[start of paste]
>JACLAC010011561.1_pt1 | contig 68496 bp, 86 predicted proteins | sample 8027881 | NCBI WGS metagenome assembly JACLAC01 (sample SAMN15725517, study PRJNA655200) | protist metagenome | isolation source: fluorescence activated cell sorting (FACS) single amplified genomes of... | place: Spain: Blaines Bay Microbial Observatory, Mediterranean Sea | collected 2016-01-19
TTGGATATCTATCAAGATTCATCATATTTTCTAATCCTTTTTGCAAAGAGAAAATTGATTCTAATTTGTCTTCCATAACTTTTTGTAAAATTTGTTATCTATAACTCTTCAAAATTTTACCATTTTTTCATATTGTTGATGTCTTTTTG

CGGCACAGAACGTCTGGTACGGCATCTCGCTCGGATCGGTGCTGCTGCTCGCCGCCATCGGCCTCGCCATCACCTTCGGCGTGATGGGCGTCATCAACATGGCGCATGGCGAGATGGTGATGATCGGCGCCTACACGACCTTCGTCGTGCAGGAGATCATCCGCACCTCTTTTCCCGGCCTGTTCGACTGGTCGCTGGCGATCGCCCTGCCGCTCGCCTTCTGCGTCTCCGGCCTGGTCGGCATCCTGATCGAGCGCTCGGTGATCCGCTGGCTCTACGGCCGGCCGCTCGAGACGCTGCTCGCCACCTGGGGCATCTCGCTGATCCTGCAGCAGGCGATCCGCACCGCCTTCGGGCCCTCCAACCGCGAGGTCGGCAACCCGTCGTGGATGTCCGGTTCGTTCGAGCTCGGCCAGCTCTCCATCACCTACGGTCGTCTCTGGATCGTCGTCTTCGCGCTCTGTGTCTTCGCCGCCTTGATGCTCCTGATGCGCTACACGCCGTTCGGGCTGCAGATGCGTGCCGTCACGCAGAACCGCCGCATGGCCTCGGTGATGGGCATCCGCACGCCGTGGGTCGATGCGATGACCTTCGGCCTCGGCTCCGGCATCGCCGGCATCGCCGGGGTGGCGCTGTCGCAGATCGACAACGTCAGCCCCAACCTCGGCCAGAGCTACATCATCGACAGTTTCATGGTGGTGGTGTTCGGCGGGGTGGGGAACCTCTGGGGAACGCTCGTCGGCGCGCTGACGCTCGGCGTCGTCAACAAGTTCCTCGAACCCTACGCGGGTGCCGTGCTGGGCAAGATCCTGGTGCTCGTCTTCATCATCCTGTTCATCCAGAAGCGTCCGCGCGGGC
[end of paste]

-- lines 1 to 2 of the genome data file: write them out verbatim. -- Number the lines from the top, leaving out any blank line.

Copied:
>JACLAC010011561.1_pt1 | contig 68496 bp, 86 predicted proteins | sample 8027881 | NCBI WGS metagenome assembly JACLAC01 (sample SAMN15725517, study PRJNA655200) | protist metagenome | isolation source: fluorescence activated cell sorting (FACS) single amplified genomes of... | place: Spain: Blaines Bay Microbial Observatory, Mediterranean Sea | collected 2016-01-19
TTGGATATCTATCAAGATTCATCATATTTTCTAATCCTTTTTGCAAAGAGAAAATTGATTCTAATTTGTCTTCCATAACTTTTTGTAAAATTTGTTATCTATAACTCTTCAAAATTTTACCATTTTTTCATATTGTTGATGTCTTTTTG